De Troyes wrote Perceval in c.1190, which was another 'spin-off' from the tales of the knights of Camelot, but one that had a distinctly populist feel in itself, as Perceval was the ignoble bastard son of a knight, yet became one of the greatest examples of knighthood, in terms of both fighting ability and chivalrous virtue. Perceval was also the basis for Wolfram von Essenbach's work Parzifal, which is the most notable example of medieval romantic poetry in German.
The Introduction of Further Details
In the early 13th Century, the Arthurian mythos was expanded greatly. The myths of Arthur and his knights were now so widely recognised and feted that poets and writers began to incorporate extremely topical issues into the myths. Robert de Boron wrote Joseph d'Aramathie, which detailed the 'history' of the Holy Grail2 and its movement from the Holy Land to Western Europe, carried by Joseph of Arimathea. This work tied into the Arthurian legend, as Joseph was supposed to have taken the Grail to Glastonbury, bringing with him the Christian gospel. Glastonbury became a key site in Arthurian legend, as monks at the abbey there claimed to have discovered the High King's mortal remains in 1190.
The notion of a link to the Holy Land was also a result of the Crusades, which were ostensibly a divinely sanctioned purge of the 'heathen occupation' of Jerusalem and other such Christian sites. If the Grail had been rescued centuries earlier, and had inspired the greatest of knights into a quest to recover it, then it was a perfect way to justify the Crusades, which were also seen as a God-given quest to preserve Christianity from those that threatened it. The link to the Grail also made explicit the Christian nature of the Arthurian myth. No longer was he merely a Celtic warlord, but had adapted with the mood of the time to become the figurehead of noble courtly Christianity.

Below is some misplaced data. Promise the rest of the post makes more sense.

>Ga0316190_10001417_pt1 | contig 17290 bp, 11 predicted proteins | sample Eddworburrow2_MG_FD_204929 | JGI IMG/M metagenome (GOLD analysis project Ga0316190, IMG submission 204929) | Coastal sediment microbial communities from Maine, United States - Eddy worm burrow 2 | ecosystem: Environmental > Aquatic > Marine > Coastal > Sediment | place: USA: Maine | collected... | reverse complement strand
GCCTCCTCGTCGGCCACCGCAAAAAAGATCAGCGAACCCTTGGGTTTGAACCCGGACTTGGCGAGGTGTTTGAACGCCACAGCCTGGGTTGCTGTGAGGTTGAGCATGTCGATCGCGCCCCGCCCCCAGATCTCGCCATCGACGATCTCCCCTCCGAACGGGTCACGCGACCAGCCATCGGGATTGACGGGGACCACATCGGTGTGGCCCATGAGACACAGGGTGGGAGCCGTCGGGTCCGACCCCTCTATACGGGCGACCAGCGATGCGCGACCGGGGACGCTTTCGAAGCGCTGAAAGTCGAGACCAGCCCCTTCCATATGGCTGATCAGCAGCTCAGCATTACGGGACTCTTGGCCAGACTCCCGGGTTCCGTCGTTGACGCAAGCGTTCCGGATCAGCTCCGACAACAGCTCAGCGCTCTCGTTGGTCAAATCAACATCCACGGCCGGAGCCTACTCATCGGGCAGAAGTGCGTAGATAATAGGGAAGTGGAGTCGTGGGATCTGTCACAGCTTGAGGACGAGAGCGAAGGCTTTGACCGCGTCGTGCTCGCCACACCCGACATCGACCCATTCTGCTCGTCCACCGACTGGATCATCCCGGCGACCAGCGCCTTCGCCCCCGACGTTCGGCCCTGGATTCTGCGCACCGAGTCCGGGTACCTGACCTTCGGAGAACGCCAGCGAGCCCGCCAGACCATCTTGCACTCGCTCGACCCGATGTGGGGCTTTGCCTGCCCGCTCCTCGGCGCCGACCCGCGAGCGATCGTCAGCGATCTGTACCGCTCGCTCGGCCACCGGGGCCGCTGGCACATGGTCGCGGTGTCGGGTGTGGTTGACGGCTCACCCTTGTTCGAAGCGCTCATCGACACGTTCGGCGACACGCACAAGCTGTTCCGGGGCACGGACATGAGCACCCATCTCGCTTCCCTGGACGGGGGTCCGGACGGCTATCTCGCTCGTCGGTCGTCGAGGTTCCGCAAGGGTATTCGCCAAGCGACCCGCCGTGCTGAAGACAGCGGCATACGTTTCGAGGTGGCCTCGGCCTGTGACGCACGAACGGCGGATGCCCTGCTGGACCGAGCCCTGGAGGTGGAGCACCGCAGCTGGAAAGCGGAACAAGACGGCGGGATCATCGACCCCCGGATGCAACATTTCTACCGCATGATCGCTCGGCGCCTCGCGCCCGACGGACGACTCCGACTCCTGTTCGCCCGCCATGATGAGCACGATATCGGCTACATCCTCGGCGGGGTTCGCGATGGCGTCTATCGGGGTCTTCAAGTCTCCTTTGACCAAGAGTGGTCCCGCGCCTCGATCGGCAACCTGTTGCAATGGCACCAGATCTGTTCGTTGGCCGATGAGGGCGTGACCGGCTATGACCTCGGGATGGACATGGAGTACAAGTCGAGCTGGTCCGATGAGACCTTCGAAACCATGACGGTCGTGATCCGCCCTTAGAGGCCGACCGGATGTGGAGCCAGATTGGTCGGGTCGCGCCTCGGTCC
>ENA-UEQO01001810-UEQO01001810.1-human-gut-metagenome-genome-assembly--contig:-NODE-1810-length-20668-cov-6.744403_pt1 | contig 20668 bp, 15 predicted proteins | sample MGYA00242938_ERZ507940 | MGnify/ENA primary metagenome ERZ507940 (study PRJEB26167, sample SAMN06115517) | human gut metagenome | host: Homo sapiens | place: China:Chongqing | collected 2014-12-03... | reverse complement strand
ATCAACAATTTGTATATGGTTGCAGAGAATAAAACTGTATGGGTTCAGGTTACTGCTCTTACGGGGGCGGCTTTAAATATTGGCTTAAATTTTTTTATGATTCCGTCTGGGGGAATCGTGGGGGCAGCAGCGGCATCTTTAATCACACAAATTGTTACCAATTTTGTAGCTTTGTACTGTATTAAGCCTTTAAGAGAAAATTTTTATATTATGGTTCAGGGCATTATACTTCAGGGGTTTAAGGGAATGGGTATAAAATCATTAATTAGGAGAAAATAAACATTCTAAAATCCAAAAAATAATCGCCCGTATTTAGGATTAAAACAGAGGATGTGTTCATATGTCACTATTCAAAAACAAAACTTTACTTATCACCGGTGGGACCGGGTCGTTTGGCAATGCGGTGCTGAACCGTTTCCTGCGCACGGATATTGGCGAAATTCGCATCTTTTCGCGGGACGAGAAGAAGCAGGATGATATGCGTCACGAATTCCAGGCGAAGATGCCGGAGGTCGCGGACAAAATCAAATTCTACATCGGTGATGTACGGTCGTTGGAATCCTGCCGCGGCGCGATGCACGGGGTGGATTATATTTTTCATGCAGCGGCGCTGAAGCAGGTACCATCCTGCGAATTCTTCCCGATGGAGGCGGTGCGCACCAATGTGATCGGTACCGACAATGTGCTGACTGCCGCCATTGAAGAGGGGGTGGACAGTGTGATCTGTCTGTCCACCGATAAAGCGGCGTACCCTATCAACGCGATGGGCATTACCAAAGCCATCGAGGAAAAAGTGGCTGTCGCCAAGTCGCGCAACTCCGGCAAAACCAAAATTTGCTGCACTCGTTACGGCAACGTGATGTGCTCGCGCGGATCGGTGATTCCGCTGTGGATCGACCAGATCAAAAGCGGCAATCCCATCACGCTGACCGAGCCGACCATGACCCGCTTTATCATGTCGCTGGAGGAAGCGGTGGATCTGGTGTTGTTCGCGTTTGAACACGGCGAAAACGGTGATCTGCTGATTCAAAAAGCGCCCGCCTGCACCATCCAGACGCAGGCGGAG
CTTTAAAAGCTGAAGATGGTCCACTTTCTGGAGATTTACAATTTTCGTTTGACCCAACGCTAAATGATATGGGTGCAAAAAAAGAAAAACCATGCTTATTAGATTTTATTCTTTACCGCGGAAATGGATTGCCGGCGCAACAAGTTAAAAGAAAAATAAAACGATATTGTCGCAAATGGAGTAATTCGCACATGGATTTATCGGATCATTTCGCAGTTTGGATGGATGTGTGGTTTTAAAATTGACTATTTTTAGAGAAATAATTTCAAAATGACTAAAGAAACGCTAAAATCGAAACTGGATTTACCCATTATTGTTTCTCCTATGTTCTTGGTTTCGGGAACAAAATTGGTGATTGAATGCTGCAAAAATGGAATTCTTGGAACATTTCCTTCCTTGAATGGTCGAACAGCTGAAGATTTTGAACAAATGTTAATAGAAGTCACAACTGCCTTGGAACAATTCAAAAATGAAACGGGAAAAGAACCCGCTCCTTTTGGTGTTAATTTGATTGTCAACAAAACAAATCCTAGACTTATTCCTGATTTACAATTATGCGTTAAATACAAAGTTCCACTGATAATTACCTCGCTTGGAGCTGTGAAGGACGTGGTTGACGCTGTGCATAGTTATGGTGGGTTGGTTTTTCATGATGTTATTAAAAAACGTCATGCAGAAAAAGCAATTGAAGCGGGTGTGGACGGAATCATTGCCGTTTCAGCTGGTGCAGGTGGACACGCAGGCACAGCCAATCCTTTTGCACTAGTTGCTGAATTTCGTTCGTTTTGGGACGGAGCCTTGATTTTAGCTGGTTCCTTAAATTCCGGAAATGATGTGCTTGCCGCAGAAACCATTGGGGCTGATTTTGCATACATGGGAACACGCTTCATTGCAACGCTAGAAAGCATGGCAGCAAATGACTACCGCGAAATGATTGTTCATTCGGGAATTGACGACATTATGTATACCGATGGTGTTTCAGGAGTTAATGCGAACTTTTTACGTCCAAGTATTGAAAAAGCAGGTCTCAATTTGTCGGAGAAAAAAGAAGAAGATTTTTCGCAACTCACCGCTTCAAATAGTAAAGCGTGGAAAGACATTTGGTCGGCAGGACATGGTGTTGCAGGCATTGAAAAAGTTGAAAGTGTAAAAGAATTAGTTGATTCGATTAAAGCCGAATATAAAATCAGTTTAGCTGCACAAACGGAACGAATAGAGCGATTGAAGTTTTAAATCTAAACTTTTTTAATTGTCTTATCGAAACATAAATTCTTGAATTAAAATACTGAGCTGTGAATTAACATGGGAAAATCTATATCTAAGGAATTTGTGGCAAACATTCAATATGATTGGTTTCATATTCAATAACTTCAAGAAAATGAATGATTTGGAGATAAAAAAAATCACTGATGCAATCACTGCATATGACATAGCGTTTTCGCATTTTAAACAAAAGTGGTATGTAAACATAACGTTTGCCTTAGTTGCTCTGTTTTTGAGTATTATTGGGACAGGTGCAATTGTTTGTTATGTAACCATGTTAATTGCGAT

However, de Boron also wrote the Roman de Merlin, which tied Merlin more explicitly into the tale. The enigmatic wizard had been barely developed from the pagan myths of the literary roots of Arthur until this point, but de Boron made him a key figure in the legend. Merlin came to symbolise the mysticism of the tales; he was a wizard, possibly even the offspring of the devil himself, and so became the ideal representation of unworldly and unholy occurrence. Although the audiences of these tales would have been Christian, old superstitions would have died hard, and having a wizard for a mentor would have indicated that Arthur was linked to both pagan and Christian heritage.